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YMMV / Shortpacked!

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  • Anvilicious: Willis doesn't tend to be very subtle about his points.
  • Ass Pull: The resolution to Ultra Car and Malaya's relationship problems. Malaya wanted a sexual relationship whereas Ultra Car not only didn't feel sexual attraction but found human sexuality discomforting and disgusting. After doing some soul-searching and ultimately refusing to change herself to be able to have sex; Ultra Car realizes she can use her third pie-throwing arm to finger Malaya and the problem is easily rectified in two comics.
  • Base-Breaking Character:
    • Ken has had some divide between fans. They either feel he's a bland non-presence in the comic, or a grounding Nice Guy to contrast everyone's eccentricities. His attraction to Malaya and blindness to her faults makes get's him even more flak. Though, him abandoning his crush and cute relationship with Lucy has redeemed him in the eyes of some fans.
    • Manny, a one-off character who made a return much later to become Ethan's love-interest. Some like him for being an Understanding Boyfriend to Ethan as he encourages Ethan's hobbies and lets him be himself. Others feel Manny's a Satellite Love Interest brought in at the last minute to give Ethan a happy ending, and suffers from a lack of characterization.
  • Broken Base:
    • Amber/Mike was this at the start. One third of the readers thought they work together, one third thought one of them is emotionally abusing the othernote  or that they're just plain not right for each other, and one third thought Mike's just waiting for the right moment to give Amber maximum suffering. Sometime before Amber and Mike got engaged, though, the arguments began to slow down, and the subsequent pregnancy, marriage, and getting Put on a Bus has made the whole thing moot anyway.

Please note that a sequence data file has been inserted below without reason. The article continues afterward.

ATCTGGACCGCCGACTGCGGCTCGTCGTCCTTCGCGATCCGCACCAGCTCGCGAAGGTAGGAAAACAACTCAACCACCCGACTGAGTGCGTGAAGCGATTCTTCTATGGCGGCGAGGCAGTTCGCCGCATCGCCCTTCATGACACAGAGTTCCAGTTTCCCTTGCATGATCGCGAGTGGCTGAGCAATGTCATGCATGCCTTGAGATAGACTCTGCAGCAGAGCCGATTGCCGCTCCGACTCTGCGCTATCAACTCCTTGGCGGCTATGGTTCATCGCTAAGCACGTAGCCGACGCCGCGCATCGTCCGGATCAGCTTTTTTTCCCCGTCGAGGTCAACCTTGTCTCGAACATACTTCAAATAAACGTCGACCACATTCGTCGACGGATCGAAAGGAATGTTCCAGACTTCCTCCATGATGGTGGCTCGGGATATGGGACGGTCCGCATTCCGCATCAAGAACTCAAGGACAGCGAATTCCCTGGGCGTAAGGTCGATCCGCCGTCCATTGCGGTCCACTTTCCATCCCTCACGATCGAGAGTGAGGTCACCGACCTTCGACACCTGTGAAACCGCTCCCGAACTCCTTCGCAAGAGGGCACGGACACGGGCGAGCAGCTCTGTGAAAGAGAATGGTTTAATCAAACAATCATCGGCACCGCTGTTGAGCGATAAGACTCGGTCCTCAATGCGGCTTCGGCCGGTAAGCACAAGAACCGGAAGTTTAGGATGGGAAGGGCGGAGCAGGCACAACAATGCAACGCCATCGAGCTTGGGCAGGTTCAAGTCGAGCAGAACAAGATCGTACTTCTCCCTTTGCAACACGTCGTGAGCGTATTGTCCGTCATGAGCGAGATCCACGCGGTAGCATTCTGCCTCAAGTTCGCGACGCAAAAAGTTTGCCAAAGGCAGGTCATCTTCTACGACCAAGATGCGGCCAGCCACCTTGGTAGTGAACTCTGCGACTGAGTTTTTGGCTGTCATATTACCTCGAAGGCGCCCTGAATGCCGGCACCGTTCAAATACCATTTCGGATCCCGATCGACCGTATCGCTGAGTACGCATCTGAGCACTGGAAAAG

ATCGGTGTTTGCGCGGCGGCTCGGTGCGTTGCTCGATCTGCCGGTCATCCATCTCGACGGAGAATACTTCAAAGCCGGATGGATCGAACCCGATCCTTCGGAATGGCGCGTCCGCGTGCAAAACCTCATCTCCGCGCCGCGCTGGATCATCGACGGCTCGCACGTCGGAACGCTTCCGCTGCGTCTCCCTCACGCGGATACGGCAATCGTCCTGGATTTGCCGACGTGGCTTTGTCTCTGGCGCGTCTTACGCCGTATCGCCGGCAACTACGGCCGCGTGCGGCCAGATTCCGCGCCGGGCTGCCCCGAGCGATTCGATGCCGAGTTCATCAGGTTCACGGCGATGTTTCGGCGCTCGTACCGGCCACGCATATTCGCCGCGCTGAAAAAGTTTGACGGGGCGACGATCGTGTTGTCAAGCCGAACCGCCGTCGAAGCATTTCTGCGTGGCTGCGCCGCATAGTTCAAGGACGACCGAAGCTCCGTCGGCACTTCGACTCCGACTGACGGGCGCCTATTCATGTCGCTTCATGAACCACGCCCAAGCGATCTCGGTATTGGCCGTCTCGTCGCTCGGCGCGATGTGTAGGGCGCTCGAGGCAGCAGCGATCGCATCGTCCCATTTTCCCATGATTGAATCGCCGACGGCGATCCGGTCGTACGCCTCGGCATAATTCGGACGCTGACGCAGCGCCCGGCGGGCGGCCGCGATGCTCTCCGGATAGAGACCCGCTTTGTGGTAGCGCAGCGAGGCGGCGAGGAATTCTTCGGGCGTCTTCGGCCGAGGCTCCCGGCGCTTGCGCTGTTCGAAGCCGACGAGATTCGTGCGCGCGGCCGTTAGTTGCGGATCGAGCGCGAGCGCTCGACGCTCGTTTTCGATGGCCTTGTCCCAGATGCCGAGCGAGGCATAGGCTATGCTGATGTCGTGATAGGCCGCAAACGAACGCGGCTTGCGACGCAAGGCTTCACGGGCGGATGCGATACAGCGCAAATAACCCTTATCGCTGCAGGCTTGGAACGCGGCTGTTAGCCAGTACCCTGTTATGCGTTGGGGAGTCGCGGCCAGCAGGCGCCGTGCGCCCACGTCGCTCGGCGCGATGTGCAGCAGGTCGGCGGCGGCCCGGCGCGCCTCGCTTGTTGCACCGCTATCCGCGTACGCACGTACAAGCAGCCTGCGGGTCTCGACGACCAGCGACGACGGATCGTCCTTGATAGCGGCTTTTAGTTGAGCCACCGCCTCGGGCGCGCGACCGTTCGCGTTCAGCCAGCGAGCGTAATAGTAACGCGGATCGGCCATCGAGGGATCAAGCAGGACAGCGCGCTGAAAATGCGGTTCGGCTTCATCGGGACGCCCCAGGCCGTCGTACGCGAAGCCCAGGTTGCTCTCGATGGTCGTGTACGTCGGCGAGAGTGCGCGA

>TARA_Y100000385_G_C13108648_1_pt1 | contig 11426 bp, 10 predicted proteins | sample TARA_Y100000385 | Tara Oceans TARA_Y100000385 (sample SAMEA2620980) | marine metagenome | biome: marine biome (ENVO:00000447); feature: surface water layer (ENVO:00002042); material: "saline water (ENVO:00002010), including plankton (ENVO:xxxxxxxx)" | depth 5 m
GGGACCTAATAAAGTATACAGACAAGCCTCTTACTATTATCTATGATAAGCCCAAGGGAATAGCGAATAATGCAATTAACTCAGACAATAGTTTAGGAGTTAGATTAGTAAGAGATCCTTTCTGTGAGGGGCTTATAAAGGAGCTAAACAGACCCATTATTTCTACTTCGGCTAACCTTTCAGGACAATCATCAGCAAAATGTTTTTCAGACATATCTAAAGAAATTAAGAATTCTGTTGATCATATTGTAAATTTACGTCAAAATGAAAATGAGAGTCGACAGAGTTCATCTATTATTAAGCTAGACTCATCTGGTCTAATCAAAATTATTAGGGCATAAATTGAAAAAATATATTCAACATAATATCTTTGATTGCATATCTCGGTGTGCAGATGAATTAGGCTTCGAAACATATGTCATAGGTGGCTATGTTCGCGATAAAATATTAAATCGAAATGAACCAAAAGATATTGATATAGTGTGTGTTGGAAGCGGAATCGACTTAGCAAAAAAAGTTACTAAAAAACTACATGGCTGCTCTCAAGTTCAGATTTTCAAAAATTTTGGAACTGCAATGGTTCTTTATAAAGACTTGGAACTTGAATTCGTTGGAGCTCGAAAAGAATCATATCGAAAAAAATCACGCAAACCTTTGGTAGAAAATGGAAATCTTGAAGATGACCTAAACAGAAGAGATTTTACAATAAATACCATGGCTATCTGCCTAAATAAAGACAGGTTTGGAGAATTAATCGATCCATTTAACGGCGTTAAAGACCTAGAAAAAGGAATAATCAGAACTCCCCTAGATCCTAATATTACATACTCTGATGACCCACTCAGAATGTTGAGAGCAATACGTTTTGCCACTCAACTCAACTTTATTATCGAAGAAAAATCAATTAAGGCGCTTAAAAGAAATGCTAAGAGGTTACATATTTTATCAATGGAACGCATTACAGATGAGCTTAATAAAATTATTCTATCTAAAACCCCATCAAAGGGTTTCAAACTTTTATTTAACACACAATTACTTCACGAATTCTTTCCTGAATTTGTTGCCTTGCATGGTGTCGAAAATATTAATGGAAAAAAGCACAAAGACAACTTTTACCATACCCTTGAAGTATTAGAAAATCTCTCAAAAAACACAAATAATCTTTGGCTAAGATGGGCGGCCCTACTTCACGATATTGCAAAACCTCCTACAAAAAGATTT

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    • Ethan's collecting habit. Many in-depth discussions (read: arguments) were had over whether Drew is right and it's a harmful addiction, or whether it's an innocent hobby and Drew is being unreasonable.
    • The strip "David Willis: A slightly older cartoonist's advice" made fun of a Zen Pencils strip that was done in the Calvin and Hobbes fashion (it's even tagged as "things that will get me in trouble"). The original strip was a commentary on artistic integrity and money. Some appreciate Willis's parody and see the original strip as a bunch of condescending platitudes about how artists "sell out" and feel that the strip devalues artists making money off their work. Others see Willis's strip as a condescending attack on a perfectly valid point about how artists struggle to balance what they want to make vs. what will allow them to stay solvent.
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    • Then there's the backlash concerning his stopping the comic to use Roz as a mouthpiece to chastise the readers who were confused about the function of certain part of a dildo in a previous comic of Dumbing of Age. It's not so much the fact that the comic attempted to educate readers on the topic as it is the amount of condescension and calling them 12-year-olds for not knowing something that not all of them found useful (in-character or not).
    • The False Equivalence comic has fans divided. Some think Amber makes a good point about how both male and female characters alike are drawn to appeal to men, others feel that the bias she's supposing is nonexistent, and still others have raised other objections over how accurate the Batman Amber draws is to women's desires.